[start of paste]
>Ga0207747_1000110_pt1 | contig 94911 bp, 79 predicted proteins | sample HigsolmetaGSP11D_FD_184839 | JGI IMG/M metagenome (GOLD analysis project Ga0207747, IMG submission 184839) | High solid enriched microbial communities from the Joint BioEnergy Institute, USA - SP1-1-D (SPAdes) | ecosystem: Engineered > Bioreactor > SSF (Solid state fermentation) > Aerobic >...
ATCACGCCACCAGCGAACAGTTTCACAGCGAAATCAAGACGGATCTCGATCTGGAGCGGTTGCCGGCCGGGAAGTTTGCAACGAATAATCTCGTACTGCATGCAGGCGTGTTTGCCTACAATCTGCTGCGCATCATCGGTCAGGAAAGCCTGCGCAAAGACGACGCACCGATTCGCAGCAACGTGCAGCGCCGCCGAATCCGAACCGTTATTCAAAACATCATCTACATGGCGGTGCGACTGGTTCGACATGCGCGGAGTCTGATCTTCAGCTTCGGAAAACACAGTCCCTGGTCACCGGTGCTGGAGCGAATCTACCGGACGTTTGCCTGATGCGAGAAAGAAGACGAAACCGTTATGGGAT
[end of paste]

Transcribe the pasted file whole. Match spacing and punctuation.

>Ga0207747_1000110_pt1 | contig 94911 bp, 79 predicted proteins | sample HigsolmetaGSP11D_FD_184839 | JGI IMG/M metagenome (GOLD analysis project Ga0207747, IMG submission 184839) | High solid enriched microbial communities from the Joint BioEnergy Institute, USA - SP1-1-D (SPAdes) | ecosystem: Engineered > Bioreactor > SSF (Solid state fermentation) > Aerobic >...
ATCACGCCACCAGCGAACAGTTTCACAGCGAAATCAAGACGGATCTCGATCTGGAGCGGTTGCCGGCCGGGAAGTTTGCAACGAATAATCTCGTACTGCATGCAGGCGTGTTTGCCTACAATCTGCTGCGCATCATCGGTCAGGAAAGCCTGCGCAAAGACGACGCACCGATTCGCAGCAACGTGCAGCGCCGCCGAATCCGAACCGTTATTCAAAACATCATCTACATGGCGGTGCGACTGGTTCGACATGCGCGGAGTCTGATCTTCAGCTTCGGAAAACACAGTCCCTGGTCACCGGTGCTGGAGCGAATCTACCGGACGTTTGCCTGATGCGAGAAAGAAGACGAAACCGTTATGGGAT